I am only guessing, but with destabilizing weather calamities, the pro-carbon message campaign now may be shifting to "separating climate destabilization from climate warming" and "keeping carbon out of the cause"

The Koch news item in the Guardian that he is launching a $150,000 campaign to prevent a carbon tax, seems like a diversionary feint. This from a man who spent $25 million to defeat Obama, seems more plausible that he would launch a new and different campaign strategy to keep his coal moving. His risk is that so many are beginning to see the wisdom of stranding all coal assets. I suspect the Koch tactic now will be to push media to talk about ANYTHING else but this idea. So opposing carbon tax, seems tepid compared to the smarter meme: 'keep carbon underground - start with coal'

Of course, this would be exceedingly difficult to prove or measure. But the most plausible is often the most possible.

Girma said...

Victor Venema said...

You seem to have studied this topic more than I did, but I have a tendency to believe the "climate sceptics" when they claim that they are intrinsically motivated and do not sprout their nonsense for the money.

As WUWT states, the sceptics behave much too unprofessional to be paid for their work. It is a lovely post that reads like a funding request to the Koch Brothers and like a request to followers to moderate themselves:

19. Certain fringe or off-topic comments would be “moderated” out, because they step on people’s toes and don’t play well in Peoria. E.g., New World Order theorizing, bolshy bashing, boot-the-UN and tar-and-feather-‘em remarks, and most attribution-of-motives comments. Populist “venting” of all sorts would be toned down; instead the stress would be on sweet reasonableness and out-reaching to the average citizen and opinion-leader. Any media pro would advise that course, especially one with a big funder behind him (who wouldn’t want to be tarred by association with tin-foil-hat opinions (if news of a link ever came out)). Such a “mainstream” tone and mindset would be the fingerprint of any top-down campaign on a scientific topic.

In addition, contrarians aren’t interested in playing up to an audience—they are focused almost entirely on mocking and scoring points against the enemy.
Big Oil? Baby Oil is more like it. Ologeneous overlords? My companions and I on Skull Island laugh until we vomit.

Why pay someone for something they are doing anyway?

The professionals are working in the background and make sure that the voices of the "sceptics" are amplified in the public media, make sure that the are portrait as equals to scientists, are invited to parliamentary commissions, organize conservative syndicated columns spreading "sceptic" disinformation, and reinforce the idea that you have to invite "sceptics" in climate discussions for "balance".

In my view, balance in the media would mean that you invite an independent scientist to comment on new science. Some news items on climate "sceptics" are fine, no need to act as if they do not exist, but a few percent would be sufficient. When discussing a new AIDS treatment, you also do not invite someone who does not believe HIV causes AIDS for balance.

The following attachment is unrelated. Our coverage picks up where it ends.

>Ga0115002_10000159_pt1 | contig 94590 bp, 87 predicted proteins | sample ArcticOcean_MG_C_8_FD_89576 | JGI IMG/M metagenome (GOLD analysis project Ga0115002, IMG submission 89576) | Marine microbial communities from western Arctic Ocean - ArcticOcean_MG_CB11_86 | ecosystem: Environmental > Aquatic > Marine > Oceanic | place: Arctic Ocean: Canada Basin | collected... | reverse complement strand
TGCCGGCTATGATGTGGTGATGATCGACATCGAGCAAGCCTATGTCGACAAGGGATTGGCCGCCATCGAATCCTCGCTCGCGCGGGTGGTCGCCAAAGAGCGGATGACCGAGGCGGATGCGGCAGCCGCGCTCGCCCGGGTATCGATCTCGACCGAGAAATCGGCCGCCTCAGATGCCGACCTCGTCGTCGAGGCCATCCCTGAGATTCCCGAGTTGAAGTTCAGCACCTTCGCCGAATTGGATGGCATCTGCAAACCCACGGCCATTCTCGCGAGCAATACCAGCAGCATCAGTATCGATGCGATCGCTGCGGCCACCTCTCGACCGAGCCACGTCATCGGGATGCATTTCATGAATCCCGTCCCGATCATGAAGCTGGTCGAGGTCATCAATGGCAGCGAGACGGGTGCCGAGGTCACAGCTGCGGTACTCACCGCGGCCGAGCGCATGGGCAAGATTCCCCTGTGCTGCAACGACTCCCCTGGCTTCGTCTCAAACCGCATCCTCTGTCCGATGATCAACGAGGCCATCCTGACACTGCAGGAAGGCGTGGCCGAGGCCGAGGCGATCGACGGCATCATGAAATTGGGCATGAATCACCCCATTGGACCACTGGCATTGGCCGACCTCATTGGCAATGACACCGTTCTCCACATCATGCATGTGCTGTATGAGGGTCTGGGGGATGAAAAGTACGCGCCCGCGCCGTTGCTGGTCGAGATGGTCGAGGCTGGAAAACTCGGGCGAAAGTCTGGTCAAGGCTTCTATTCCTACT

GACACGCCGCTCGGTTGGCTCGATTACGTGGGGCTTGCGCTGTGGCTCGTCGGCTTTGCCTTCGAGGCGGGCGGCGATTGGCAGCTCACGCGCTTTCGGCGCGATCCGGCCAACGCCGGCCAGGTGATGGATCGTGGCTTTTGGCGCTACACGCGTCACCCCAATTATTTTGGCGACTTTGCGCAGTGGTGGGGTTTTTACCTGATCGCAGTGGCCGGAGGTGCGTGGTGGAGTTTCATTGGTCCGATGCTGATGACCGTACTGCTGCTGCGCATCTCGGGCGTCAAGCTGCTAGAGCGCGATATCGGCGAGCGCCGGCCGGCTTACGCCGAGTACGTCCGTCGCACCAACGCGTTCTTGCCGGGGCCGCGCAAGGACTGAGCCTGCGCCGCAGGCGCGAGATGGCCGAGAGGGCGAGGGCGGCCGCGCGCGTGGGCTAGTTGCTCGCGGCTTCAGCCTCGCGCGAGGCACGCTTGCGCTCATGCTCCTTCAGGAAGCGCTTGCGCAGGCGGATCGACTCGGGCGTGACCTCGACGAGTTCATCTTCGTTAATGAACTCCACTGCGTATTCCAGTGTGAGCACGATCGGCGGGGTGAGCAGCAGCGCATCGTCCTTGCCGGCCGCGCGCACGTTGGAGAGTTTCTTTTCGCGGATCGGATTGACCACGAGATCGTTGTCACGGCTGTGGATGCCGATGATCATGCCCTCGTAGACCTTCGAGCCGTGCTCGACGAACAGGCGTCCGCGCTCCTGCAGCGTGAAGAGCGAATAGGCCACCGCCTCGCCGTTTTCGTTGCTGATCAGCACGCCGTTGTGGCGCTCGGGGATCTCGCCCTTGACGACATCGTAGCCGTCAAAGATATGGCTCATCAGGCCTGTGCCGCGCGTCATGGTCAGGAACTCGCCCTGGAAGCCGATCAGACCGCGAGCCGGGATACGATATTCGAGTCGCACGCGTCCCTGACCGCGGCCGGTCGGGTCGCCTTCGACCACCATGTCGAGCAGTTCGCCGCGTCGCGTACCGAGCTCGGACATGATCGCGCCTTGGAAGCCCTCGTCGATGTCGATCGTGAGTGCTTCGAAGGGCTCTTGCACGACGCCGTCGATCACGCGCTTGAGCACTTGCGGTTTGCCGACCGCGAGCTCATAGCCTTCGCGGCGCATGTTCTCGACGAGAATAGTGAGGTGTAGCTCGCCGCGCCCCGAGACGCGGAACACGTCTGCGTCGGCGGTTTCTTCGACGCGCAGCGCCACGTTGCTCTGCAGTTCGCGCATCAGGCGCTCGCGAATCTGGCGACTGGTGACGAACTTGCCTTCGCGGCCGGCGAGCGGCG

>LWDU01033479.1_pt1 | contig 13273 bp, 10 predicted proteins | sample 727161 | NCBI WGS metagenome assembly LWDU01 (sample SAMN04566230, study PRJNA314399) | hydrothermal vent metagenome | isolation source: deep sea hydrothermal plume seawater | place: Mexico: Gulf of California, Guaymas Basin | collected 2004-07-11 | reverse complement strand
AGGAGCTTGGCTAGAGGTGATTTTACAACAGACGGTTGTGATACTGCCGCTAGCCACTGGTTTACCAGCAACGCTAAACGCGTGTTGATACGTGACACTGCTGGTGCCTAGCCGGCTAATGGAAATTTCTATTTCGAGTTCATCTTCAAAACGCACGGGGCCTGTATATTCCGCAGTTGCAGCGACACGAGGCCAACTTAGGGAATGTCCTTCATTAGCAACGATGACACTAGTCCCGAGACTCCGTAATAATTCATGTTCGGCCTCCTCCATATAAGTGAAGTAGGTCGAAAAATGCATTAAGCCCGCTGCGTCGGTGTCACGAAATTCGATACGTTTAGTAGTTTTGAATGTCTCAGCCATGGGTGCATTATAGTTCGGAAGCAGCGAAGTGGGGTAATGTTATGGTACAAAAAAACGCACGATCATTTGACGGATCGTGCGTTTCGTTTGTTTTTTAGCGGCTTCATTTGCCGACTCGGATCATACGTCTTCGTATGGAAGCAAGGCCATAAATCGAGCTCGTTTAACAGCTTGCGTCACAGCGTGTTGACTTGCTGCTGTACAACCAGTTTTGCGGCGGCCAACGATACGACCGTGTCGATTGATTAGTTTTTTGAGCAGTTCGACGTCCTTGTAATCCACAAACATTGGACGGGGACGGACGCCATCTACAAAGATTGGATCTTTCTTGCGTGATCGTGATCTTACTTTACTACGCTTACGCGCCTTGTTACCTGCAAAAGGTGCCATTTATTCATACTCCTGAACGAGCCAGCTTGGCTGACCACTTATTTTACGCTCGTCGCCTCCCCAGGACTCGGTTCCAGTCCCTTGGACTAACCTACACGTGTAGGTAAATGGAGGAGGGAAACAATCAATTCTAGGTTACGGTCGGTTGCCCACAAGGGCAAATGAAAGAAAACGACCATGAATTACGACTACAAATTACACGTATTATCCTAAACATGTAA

That "sceptics" write more comments is natural. Why write a comment on Dot Earth: I fully agree with the article. The people that are annoyed are the ones that react, you see that on most news topics.

Victor Venema said...

Girma, how does linking to a picture that shows that the observed global mean temperature is on the low side of the model projections, make any contribution to the topic of the dwindling readership of your community?

You just did something very typical for climate "sceptics", by linking to a suggestive picture and not to a text providing context.

In such a text the "sceptic" would either have to misinform his audience or he would have to write that the picture does not proof that the projections are wrong. The former would make it possible to attack the message, the latter is not desirable to the non-sceptical "sceptic". Thus one just leaves out the text. Very "smart".

If the observed temperature would always be close to the mean, the uncertainty estimate would be wrong. It should be outside of the 95% uncertainty level 5% of the time.

Girma said...

Man made global warming => The greatest scientific ..... in the history of science.

You just need to see one picture to conclude the above for your self:

What does the data show?

The climate pattern has not changed since 1880!

Victor Venema said...

Dear Girma, I still fail to see the relationship of your comments with the topic of this post.

However, while I am not sure whether one picture is sufficient to convince me, I am happy to see that you show the HADCRUT4) global mean temperature computed by the UK Hadley Centre and the Climate Research Unit as unequivocal proof for your thesis.

I guess that the means that you also hold the temperature reconstructions of James Hansen from GISS and of the National Climate Data Centre (NCDC) to be reliable as these two curves are very similar to the HADCRUT4 curve.

Then we agree with each other. The main topic of this blog is the reliability of the climate record. Other people are better qualified to discuss the causes of global warming with you.

Or is the relation with the post, that you hold the temperature record to be reliable and that you thus understand why the major "sceptic" blogs are losing readers? These blogs are constantly spreading doubt about the quality of the climate record and spread hatred against scientists working on improving it. You want to state that it is natural that such nonsense leads to a reduction in readership?

Girma said...

Dear Victor

The problem I have with the IPCC is that it projected for a warming rate of 0.2 deg C/decade. However, the following link

shows a warming rate of only 0.06 deg c/decade.

As a result, IPCC's projection is not supported by the data. That is why I say man made global warming theory is not supported by the observed data.

Thank you for being very civil. Cheers.

Victor Venema said...

Given the strong natural variability in the climate system, which you can also see around the linear trend in your plots, it may be better to speak of 2 degrees per century as about 0.2 degrees per decade, or 0.02 degrees per year, or 0.00005 degrees per day.

Your argument implicitly assumes that the projected warming for the future is equal to the warming seen in the past. Extrapolation is very dangerous. If climate scientists would do so, you or at least your colleagues would complain and rightly so. In the beginning of the period you studied, greenhouse gasses were not that important yet.

It is maybe a bit of nit picking, but while it is great that you read the IPCC reports, I feel it is wrong to claim that the IPCC made these projections. The IPCC reviews the scientific literature.

In the first plot you showed us, the observed warming is still within the error margin (even if it would be allowed to out of it once in a while). Thus I do not see how you can claim that the theory is not supported by the observed data. (And a model run is not a theory, I would personally expect that climate models show too little long-term variability.)